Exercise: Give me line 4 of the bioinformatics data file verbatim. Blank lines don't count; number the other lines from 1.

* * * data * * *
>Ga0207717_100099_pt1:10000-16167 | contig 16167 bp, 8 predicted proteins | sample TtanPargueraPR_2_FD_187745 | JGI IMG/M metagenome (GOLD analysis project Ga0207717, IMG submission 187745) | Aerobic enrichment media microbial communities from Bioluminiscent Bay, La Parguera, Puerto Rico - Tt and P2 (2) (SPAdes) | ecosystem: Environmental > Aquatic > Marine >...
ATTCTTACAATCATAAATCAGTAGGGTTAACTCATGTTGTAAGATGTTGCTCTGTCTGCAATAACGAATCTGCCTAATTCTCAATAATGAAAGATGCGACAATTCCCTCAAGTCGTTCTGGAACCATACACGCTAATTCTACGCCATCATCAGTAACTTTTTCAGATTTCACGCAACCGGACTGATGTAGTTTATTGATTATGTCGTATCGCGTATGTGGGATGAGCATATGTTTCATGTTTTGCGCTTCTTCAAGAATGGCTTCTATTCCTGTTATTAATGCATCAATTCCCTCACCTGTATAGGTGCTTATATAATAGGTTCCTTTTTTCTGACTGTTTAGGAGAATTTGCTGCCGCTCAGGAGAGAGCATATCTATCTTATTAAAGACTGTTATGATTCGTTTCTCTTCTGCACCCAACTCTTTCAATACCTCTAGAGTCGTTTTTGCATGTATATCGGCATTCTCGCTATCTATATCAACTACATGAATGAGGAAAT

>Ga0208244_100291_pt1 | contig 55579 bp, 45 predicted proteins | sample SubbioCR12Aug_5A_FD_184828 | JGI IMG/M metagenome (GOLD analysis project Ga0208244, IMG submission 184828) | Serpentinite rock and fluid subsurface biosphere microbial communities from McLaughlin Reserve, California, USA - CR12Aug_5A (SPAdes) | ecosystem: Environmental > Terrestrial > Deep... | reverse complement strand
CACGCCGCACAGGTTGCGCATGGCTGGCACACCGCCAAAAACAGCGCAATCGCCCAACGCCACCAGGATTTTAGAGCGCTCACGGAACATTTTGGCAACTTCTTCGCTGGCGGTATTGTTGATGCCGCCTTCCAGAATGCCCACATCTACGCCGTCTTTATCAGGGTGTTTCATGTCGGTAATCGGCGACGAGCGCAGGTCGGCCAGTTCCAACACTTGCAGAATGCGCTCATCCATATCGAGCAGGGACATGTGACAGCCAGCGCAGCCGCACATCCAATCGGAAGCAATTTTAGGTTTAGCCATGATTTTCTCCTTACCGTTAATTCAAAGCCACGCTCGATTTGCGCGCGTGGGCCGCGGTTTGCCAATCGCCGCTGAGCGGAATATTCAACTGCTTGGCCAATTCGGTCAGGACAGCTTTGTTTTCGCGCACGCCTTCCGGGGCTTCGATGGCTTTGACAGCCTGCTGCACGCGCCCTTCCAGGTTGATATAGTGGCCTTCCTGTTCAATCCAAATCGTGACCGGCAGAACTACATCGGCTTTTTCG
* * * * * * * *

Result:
CACGCCGCACAGGTTGCGCATGGCTGGCACACCGCCAAAAACAGCGCAATCGCCCAACGCCACCAGGATTTTAGAGCGCTCACGGAACATTTTGGCAACTTCTTCGCTGGCGGTATTGTTGATGCCGCCTTCCAGAATGCCCACATCTACGCCGTCTTTATCAGGGTGTTTCATGTCGGTAATCGGCGACGAGCGCAGGTCGGCCAGTTCCAACACTTGCAGAATGCGCTCATCCATATCGAGCAGGGACATGTGACAGCCAGCGCAGCCGCACATCCAATCGGAAGCAATTTTAGGTTTAGCCATGATTTTCTCCTTACCGTTAATTCAAAGCCACGCTCGATTTGCGCGCGTGGGCCGCGGTTTGCCAATCGCCGCTGAGCGGAATATTCAACTGCTTGGCCAATTCGGTCAGGACAGCTTTGTTTTCGCGCACGCCTTCCGGGGCTTCGATGGCTTTGACAGCCTGCTGCACGCGCCCTTCCAGGTTGATATAGTGGCCTTCCTGTTCAATCCAAATCGTGACCGGCAGAACTACATCGGCTTTTTCG